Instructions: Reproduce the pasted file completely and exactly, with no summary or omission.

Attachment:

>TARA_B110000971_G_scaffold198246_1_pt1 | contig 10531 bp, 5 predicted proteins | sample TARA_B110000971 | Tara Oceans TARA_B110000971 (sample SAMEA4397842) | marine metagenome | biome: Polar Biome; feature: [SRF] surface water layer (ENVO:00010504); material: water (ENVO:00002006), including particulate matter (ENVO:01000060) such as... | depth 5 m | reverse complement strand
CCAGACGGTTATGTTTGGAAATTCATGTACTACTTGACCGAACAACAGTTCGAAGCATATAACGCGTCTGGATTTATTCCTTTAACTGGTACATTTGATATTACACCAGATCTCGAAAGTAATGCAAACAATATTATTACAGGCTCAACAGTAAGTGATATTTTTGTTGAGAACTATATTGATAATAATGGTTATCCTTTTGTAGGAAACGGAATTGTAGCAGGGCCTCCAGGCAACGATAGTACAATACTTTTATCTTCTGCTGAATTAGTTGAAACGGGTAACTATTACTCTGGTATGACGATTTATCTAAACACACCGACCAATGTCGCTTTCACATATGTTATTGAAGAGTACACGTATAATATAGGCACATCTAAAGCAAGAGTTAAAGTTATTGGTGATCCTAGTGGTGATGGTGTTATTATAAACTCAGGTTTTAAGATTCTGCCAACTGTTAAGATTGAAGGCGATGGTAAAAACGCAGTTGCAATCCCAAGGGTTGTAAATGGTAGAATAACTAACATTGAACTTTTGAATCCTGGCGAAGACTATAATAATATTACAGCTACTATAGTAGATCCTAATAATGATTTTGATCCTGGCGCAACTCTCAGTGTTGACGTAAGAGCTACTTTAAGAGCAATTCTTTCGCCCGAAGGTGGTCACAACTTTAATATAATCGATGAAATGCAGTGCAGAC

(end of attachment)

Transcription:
>TARA_B110000971_G_scaffold198246_1_pt1 | contig 10531 bp, 5 predicted proteins | sample TARA_B110000971 | Tara Oceans TARA_B110000971 (sample SAMEA4397842) | marine metagenome | biome: Polar Biome; feature: [SRF] surface water layer (ENVO:00010504); material: water (ENVO:00002006), including particulate matter (ENVO:01000060) such as... | depth 5 m | reverse complement strand
CCAGACGGTTATGTTTGGAAATTCATGTACTACTTGACCGAACAACAGTTCGAAGCATATAACGCGTCTGGATTTATTCCTTTAACTGGTACATTTGATATTACACCAGATCTCGAAAGTAATGCAAACAATATTATTACAGGCTCAACAGTAAGTGATATTTTTGTTGAGAACTATATTGATAATAATGGTTATCCTTTTGTAGGAAACGGAATTGTAGCAGGGCCTCCAGGCAACGATAGTACAATACTTTTATCTTCTGCTGAATTAGTTGAAACGGGTAACTATTACTCTGGTATGACGATTTATCTAAACACACCGACCAATGTCGCTTTCACATATGTTATTGAAGAGTACACGTATAATATAGGCACATCTAAAGCAAGAGTTAAAGTTATTGGTGATCCTAGTGGTGATGGTGTTATTATAAACTCAGGTTTTAAGATTCTGCCAACTGTTAAGATTGAAGGCGATGGTAAAAACGCAGTTGCAATCCCAAGGGTTGTAAATGGTAGAATAACTAACATTGAACTTTTGAATCCTGGCGAAGACTATAATAATATTACAGCTACTATAGTAGATCCTAATAATGATTTTGATCCTGGCGCAACTCTCAGTGTTGACGTAAGAGCTACTTTAAGAGCAATTCTTTCGCCCGAAGGTGGTCACAACTTTAATATAATCGATGAAATGCAGTGCAGAC